Mark Wahlbeg Gets Sucked Into Boston’s Underworld in Netflix Thriller ‘Spenser Confidential’
Mark Wahlberg returns home to Boston for “Spenser Confidential,” a crime thriller that seems tailor-made for WWahlberg and Netflix. Here, Wahlberg does what he does best as a the title character, a disgraced police officer looking to right some wrongs, while knocking a few heads in along the way.
“Spenser Confidential” opens with a flashback to five years prior to show Spenser pummeling his commanding officer, Captain John Boylan (Michael Gaston), on the man’s own front lawn in front of his wife. In present day, Spenser is about to be released from prison. As a parting gift, a fellow inmate (Post Malone) and his Aryan Nation cronies attempt to beat him down, but they’re no a match for this fighting machine. Once on the outside, Spenser attempts to acclimate into civilian life, moving in with his mentor, MMA trainer Henry (Alan Arkin), in Southie, sharing a room with Henry’s newest protégé, Hawk (Winston Duke). He talks about moving to Arizona to work as a trucker, but it’s obvious to anyone that he’s a Bostonian through and through.
Almost as soon as Spenser changes out of prison jumpsuit is Boylan murdered execution-style. Although he has an albi, he can’t help but be sucked into the case, especially after discovering that Terrence Graham (Brandon Scales), a cop whom he remembers as being an upstanding guy, is being pinned to the murder, having turned up dead the next morning as the result of an alleged murder-suicide. Spenser may not have a badge anymore, but it’s in his DNA to serve and protect, and he’s even more driven to uncover the truth after meeting Graham’s grief-stricken widow, Leticia (Hope Olaide Wilson), and her fatherless little boy.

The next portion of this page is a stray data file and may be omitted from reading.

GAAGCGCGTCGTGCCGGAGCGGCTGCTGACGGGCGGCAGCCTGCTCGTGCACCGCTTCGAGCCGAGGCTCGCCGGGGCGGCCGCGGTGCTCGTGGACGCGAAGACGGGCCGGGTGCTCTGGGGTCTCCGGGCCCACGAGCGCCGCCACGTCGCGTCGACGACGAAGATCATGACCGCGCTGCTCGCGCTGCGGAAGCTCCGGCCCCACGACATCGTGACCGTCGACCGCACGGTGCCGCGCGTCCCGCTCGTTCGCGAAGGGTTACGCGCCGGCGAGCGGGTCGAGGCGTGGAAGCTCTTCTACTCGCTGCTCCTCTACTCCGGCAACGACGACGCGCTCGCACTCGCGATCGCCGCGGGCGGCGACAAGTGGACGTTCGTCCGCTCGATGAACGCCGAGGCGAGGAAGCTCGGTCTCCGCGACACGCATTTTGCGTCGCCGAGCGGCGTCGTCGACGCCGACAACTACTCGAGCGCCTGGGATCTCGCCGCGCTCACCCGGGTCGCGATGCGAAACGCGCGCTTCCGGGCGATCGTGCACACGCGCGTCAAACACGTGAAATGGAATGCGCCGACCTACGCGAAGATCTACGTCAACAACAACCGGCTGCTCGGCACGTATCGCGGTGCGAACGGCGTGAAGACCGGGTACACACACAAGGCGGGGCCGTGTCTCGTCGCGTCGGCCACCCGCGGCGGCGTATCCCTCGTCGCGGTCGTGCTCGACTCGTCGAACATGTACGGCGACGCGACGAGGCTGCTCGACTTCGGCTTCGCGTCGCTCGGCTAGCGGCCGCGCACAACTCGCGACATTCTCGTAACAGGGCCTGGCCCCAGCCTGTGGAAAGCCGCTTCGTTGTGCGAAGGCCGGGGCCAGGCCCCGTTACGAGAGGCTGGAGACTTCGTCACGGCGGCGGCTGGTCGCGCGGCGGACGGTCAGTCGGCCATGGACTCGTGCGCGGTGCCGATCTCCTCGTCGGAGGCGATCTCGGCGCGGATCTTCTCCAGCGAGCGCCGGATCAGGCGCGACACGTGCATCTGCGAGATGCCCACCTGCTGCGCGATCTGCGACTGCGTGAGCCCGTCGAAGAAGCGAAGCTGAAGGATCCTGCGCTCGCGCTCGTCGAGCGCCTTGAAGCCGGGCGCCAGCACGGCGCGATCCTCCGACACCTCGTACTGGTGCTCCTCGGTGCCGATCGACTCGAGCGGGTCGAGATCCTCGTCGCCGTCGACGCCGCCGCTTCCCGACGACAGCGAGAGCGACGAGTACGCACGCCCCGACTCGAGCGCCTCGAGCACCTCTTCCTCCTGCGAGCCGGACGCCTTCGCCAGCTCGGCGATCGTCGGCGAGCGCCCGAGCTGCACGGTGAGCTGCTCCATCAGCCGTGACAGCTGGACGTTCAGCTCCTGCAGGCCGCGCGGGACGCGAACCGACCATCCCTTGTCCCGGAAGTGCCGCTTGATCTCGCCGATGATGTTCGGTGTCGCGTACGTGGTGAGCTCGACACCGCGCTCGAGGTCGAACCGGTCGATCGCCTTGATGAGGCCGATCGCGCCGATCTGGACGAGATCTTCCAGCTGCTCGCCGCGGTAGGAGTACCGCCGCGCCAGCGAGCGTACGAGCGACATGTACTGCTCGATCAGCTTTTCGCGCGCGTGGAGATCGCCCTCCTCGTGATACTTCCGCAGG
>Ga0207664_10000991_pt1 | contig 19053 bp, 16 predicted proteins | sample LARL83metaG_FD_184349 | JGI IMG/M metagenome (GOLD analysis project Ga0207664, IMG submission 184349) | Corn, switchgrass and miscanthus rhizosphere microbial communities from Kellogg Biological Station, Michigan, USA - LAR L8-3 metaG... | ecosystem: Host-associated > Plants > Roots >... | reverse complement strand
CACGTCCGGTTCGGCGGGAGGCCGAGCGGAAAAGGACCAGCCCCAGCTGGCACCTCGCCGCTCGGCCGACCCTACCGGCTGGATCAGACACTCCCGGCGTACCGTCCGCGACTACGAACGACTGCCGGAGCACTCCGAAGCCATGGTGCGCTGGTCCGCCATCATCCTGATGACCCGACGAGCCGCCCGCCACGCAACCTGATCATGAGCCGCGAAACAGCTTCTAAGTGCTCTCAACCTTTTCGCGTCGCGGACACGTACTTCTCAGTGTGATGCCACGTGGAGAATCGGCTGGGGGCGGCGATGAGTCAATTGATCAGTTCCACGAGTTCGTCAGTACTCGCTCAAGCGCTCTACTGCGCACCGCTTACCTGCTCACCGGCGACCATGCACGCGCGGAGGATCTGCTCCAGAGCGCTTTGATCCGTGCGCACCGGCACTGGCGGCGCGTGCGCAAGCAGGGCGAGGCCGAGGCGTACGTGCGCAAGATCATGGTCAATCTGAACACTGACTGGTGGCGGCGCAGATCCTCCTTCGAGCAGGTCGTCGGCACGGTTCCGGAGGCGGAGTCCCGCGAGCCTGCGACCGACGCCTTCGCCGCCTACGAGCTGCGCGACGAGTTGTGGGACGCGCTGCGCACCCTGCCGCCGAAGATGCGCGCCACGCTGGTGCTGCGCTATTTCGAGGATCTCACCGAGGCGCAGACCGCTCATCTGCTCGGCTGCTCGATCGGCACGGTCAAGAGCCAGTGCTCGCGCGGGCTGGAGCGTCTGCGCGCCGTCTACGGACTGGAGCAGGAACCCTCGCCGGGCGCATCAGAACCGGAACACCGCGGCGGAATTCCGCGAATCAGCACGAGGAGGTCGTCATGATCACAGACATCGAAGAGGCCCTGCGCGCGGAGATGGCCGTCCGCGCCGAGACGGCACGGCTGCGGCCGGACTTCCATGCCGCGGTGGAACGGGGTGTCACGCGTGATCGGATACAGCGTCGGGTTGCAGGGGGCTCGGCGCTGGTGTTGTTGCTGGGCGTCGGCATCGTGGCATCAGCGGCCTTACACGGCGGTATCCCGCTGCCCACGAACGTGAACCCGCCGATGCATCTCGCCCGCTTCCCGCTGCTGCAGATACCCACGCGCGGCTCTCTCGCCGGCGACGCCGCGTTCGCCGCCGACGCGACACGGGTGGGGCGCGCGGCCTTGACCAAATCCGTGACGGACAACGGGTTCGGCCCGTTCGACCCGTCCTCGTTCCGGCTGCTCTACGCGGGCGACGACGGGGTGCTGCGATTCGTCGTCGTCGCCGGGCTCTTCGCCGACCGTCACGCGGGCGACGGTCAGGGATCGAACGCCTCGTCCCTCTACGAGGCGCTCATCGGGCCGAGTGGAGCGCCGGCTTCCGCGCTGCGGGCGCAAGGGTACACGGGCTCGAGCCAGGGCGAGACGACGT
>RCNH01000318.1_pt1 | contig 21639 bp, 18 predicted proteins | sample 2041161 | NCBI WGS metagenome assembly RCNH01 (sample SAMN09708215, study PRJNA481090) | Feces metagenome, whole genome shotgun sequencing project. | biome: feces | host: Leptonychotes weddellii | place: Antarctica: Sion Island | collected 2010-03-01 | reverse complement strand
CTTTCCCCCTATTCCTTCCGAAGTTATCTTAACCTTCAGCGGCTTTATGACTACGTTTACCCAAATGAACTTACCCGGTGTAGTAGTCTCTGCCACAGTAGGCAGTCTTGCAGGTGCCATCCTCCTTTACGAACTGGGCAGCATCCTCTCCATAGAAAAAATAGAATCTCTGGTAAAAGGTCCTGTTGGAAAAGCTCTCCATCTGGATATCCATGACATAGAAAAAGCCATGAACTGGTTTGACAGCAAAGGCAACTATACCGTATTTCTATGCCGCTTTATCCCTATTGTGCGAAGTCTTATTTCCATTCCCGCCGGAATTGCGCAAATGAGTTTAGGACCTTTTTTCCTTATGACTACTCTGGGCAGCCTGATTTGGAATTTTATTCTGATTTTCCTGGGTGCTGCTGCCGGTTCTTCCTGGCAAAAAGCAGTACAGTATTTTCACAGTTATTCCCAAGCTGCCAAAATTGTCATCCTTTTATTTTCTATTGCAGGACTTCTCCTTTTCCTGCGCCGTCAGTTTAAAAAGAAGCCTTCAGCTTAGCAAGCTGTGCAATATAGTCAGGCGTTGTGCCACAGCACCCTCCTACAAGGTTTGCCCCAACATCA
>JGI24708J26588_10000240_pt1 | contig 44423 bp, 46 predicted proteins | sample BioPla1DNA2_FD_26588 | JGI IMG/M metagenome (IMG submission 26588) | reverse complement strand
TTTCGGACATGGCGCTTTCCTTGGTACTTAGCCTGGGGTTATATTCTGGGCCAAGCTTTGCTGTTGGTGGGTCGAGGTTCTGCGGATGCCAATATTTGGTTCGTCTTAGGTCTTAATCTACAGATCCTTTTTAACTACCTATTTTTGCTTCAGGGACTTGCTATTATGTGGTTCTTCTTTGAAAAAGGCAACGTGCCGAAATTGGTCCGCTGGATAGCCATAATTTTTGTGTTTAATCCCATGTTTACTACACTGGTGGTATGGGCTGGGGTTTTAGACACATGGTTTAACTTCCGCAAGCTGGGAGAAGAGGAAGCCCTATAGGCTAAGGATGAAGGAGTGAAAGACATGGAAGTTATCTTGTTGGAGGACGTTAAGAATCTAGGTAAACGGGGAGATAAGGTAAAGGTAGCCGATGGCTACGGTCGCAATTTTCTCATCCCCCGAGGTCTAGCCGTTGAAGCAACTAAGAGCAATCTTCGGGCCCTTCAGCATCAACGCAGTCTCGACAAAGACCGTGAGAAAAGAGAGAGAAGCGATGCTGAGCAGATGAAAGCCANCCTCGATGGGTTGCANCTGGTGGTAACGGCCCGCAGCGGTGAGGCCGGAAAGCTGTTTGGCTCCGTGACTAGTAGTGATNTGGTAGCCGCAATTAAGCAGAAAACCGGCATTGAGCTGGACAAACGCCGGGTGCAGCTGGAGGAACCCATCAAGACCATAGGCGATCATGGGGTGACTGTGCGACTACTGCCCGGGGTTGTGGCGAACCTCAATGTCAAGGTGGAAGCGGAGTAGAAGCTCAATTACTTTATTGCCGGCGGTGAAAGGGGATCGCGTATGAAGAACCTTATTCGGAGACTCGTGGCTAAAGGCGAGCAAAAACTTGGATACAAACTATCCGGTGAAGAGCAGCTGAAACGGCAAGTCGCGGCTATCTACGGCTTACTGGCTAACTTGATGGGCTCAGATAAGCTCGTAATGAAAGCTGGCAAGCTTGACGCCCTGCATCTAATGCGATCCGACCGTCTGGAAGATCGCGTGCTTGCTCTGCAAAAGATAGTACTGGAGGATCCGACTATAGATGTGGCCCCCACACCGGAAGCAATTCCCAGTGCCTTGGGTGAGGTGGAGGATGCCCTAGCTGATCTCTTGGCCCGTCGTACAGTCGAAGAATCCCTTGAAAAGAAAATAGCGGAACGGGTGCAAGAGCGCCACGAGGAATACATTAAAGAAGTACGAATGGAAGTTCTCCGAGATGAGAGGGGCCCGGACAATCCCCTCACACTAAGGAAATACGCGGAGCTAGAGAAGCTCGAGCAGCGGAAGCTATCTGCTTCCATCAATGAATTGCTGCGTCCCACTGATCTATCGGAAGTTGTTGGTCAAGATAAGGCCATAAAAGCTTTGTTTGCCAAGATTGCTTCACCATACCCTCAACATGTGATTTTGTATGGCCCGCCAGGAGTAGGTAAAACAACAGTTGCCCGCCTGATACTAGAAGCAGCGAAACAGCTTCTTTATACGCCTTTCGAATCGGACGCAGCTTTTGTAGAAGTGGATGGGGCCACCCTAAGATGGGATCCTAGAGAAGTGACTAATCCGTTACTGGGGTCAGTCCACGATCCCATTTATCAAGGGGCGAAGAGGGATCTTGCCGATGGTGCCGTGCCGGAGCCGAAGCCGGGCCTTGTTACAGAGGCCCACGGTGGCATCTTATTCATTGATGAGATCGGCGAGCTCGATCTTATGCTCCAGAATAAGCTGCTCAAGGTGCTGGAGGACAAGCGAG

Wahlberg has the time of his life as Spenser takes on a variety of underworld figures, including gang members, crooked cops, and a bald Irishman known as Tracksuit Charlie (James DuMont). New agey-tough guy Hawk helps balance Spenser out, and Cissy (Iliza Shlesinger), his former girlfriend whom he still has the hots for, keeps him on his toes. Along with Arkin’s cantankerous old man, she provides much comic relief. When he’s not trying to make Boston a safer place, Spenser can be found learning how to drive a semi-truck, a skill that comes in handy at a crucial moment.
“Spenser Confidential” is far from an original film, and it’s ridden with Boston clichés, including a scene in which “Sweet Caroline” is playing during a Red Sox game at an Irish pub right before Spenser gets into a fight with a bunch of bad cops. This film is the fifth collaboration between Wahlberg and director Peter Berg, and while it might not be the best one, it’s without a doubt the one they had the most fun making. At almost 50, Wahlberg shows no signs of slowing down as an action star, and true fans will not be disappointed. Even those who would not usually pay money to see one of the actor’s films in the theater will get a kick out of this guilty pleasure-thrill ride.
“Spenser Confidential” begins streaming March 6 on Netflix.